It also left time for a bit of networking. "One of my favorite parts of the festival was getting to meet the other writers," Deborah La Puma emphasized. "In our field, its so important to meet and talk to others who are going through the highs and lows of being an independent writer / composer. It's affirming as a dedicated theatre artist, building more of a sense of a larger musical theatre community, and a hell of a lot of fun. The whole weekend felt like a musical theatre vacation."

The Theater League asks for very little in exchange for featuring your work at its festival. Their letter of agreement simply requires that you grant them the right to produce and present your work as a staged reading that is open to the general public. All you need to provide them with is a up-to-date copy of the libretto (lyrics included!) and a complete piano / vocal score by start of rehearsals. As for any obligation beyond the festival, such as crediting the League as an organization that helped develop your musical in any future programs, etc…, no language to that effect was included in the agreement. McCoy indicated that the agreement would be more or less the same for the year to come.

New Musicals Festival Kansas City - Audience photoOver all, the musical writers I spoke with agreed that participating in the festival was a very positive experience. "Loved the people; loved the town; loved the experience," said Jane Landers, in summing up her visit. "I would go back every year if invited and would encourage anyone else to do so." [Photo: Sold out crowd at Kansas City Festival of New Musicals]

Musical theatre writers interested in having their work considered for the Kansas City Festival of New Musicals should submit one copy of the libretto, one piano / vocal score and a demo recording with at least three musical selections (cassette, cd or mp3 are all acceptable). The festival organizers would also like you to enclose a character listing with brief descriptions (I find that it's also helpful to include the vocal requirements for each character), biographies of the creative team, a development / production history, complete contact information, and an indication of your potential availability during each phase of the festival. As of this year, they also require that you enclose a $25.00 submission fee, payable to The Theater League. But, you'd better hurry because submissions will only be accepted until 5 PM, January 5, 2007. Submission packages should be sent via "snail mail" to:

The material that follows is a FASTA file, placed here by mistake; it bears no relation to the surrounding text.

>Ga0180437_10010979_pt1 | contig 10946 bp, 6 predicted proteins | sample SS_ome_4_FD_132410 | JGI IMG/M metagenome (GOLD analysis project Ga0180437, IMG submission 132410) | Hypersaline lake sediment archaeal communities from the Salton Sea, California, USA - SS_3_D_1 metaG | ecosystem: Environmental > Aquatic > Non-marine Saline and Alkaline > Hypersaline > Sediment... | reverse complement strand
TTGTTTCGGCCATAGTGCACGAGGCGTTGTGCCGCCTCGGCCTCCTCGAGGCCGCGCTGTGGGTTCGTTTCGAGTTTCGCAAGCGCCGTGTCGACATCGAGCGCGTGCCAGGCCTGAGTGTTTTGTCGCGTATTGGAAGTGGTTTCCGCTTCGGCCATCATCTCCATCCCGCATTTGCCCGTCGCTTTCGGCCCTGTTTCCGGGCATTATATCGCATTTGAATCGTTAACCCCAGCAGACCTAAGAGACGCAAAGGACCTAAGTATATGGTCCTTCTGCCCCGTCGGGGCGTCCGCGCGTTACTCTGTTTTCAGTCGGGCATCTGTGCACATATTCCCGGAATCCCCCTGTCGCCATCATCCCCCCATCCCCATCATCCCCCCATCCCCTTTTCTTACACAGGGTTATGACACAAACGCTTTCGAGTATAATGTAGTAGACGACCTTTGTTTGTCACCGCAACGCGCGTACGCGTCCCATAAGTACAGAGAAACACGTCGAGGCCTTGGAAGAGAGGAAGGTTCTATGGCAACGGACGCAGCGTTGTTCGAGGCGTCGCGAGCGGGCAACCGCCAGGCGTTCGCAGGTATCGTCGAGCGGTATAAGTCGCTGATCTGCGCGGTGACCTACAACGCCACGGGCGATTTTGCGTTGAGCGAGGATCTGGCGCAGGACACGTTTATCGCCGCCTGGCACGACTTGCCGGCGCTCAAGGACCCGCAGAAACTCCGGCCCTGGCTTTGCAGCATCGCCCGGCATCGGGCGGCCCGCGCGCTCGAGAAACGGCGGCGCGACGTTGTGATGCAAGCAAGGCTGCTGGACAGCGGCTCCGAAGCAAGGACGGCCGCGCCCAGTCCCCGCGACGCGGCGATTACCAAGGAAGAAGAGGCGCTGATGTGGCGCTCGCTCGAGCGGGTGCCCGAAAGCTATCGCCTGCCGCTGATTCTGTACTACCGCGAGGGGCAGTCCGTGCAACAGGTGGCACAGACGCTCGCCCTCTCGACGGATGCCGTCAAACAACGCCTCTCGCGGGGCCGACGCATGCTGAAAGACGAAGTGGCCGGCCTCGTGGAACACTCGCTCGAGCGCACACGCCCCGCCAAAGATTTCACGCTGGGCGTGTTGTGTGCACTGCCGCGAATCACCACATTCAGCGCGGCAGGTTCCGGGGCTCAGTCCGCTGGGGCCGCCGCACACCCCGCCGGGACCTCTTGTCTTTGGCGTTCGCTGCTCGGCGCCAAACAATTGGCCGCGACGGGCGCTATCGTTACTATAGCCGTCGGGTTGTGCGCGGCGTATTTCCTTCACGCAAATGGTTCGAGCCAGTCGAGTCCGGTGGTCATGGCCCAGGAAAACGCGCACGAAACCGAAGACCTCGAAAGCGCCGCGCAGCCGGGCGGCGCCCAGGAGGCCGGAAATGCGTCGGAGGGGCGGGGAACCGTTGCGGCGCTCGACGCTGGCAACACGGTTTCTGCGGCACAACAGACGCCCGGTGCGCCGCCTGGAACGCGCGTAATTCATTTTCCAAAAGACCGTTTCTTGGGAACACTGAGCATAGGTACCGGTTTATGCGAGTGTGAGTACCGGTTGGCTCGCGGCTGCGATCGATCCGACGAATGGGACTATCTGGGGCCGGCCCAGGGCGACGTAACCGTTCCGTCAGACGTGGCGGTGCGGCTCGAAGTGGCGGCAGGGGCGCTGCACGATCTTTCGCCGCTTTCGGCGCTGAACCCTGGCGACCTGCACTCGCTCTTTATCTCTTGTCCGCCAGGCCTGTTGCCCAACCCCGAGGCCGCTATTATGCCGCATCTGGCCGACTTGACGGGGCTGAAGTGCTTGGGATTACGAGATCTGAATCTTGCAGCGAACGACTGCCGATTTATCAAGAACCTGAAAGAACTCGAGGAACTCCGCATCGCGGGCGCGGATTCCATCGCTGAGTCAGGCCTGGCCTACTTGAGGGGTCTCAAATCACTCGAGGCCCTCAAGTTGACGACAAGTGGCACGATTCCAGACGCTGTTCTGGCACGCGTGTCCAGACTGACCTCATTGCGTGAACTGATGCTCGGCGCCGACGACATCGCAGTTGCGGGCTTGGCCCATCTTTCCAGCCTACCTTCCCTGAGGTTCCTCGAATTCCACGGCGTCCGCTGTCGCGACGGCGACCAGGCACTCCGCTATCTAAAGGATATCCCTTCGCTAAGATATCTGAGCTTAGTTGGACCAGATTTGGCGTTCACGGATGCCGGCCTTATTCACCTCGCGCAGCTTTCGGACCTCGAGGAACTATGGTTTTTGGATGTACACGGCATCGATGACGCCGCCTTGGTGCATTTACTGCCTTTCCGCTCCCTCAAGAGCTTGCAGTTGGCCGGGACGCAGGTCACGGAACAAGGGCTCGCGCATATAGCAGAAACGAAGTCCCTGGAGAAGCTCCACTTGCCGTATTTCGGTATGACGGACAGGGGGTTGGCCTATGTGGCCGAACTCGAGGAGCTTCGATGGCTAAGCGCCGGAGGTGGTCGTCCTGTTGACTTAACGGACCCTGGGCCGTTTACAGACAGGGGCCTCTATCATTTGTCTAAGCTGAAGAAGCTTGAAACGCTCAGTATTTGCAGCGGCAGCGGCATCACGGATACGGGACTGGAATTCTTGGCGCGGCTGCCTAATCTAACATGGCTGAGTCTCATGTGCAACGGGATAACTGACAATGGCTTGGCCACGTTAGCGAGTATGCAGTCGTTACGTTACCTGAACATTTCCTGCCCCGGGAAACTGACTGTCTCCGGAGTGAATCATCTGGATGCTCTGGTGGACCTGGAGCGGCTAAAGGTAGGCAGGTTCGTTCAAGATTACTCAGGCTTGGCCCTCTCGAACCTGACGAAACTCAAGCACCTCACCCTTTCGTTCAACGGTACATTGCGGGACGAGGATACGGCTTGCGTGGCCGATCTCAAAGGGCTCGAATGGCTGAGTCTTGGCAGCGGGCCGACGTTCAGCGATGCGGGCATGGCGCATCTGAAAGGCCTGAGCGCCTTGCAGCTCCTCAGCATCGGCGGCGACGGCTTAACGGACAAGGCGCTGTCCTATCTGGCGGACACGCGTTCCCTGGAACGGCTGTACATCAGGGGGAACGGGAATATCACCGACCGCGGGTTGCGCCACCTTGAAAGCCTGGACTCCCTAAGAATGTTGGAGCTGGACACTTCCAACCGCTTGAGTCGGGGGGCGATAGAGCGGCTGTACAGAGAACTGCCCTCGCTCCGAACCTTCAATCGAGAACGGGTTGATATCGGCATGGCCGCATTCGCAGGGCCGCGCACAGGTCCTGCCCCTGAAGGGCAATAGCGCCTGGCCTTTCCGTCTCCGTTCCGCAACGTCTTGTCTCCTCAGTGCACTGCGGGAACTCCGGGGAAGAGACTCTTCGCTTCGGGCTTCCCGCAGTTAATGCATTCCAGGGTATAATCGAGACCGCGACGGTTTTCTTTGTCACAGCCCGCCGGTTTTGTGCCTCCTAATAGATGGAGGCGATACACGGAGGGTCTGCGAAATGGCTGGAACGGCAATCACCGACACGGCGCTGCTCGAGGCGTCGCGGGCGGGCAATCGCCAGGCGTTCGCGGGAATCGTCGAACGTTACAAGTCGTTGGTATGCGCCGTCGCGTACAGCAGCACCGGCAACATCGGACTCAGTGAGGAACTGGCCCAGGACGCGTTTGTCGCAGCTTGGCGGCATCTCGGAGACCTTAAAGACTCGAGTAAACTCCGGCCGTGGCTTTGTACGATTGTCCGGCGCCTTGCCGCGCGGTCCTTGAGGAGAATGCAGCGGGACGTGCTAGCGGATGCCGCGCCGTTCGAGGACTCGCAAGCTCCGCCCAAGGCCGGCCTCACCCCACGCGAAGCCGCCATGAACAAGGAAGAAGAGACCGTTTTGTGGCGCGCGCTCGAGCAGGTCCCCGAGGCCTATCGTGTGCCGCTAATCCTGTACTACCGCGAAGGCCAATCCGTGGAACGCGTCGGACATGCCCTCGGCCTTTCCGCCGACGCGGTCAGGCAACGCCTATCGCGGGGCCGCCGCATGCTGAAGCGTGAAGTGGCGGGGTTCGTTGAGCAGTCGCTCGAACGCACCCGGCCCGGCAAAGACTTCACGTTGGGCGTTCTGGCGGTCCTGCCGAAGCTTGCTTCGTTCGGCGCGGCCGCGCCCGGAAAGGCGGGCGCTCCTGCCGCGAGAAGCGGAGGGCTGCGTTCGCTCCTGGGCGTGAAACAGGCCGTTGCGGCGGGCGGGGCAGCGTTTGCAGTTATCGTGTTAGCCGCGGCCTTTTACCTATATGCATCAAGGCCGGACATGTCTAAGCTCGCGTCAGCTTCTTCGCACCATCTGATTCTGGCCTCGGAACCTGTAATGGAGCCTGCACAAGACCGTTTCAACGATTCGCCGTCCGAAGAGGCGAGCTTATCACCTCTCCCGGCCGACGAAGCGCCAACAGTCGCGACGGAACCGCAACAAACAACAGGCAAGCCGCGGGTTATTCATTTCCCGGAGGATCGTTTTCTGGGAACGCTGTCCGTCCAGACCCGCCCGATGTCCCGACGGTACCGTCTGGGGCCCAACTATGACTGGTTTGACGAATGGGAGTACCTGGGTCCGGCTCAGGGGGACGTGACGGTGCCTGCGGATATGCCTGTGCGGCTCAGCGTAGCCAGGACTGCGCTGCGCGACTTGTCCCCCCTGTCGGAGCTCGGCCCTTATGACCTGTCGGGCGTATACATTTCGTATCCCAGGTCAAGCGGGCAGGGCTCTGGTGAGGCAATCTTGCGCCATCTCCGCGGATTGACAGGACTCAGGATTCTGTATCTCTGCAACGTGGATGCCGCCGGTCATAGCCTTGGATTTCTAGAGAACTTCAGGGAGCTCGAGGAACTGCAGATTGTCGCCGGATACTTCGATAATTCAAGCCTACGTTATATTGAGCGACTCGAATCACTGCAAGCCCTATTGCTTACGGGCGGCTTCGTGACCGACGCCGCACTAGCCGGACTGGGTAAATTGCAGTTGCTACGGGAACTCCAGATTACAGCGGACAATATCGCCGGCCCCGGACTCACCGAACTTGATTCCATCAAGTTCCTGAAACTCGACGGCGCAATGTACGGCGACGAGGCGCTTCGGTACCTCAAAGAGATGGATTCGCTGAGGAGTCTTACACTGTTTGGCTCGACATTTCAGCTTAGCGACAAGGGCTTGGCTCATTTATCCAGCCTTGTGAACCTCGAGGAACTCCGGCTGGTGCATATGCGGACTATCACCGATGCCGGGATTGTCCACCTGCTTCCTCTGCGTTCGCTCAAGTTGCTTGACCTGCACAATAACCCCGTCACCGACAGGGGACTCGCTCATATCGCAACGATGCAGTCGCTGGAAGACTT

Chris McCoy
Artistic Director
P.O. Box 140206
Kansas City, MO 64114

For more details about the festival, visit www.kcmusicals.com, or you can write directly to Chris McCoy at chris@kcmusicals.org.

-– William Squier

William Squier's Growing Stages column profiles small to medium sized venues that develop and produce new musicals.

In the forthcoming issue Musical Writerzine #3, Bill Squier takes a look at Amherst, New York's MusicalFare Theatre -- originators of the musicals RENEWING WRIGHT and ZOOMA ZOOMA. Bill gets the inside scoop from Artistic Director Randall Kramer about the theater's new initiative to develop and produce one to two premieres of new works per season.

SUBSCRIBE

(...if you haven't already). Sign up for Musical Writers Update, a quarterly ezine/newsletter from musicalwriters.com. We'll keep you informed of relevant events, production opportunities, new publications, and updates on our site.

To subscribe please visit our News page and fill out the subscription form. You may unsubscribe at any time.


To send suggestions, comments, or questions write to carol@musicalschwartz.com


Navigation (pages in this section followed by main site navigation)

News / E-Zine Section

Site Information

  1. Site map
  2. About this site
  3. Privacy
  4. Copyright
  5. Contact

Skip following links to other sites and resources to main site navigation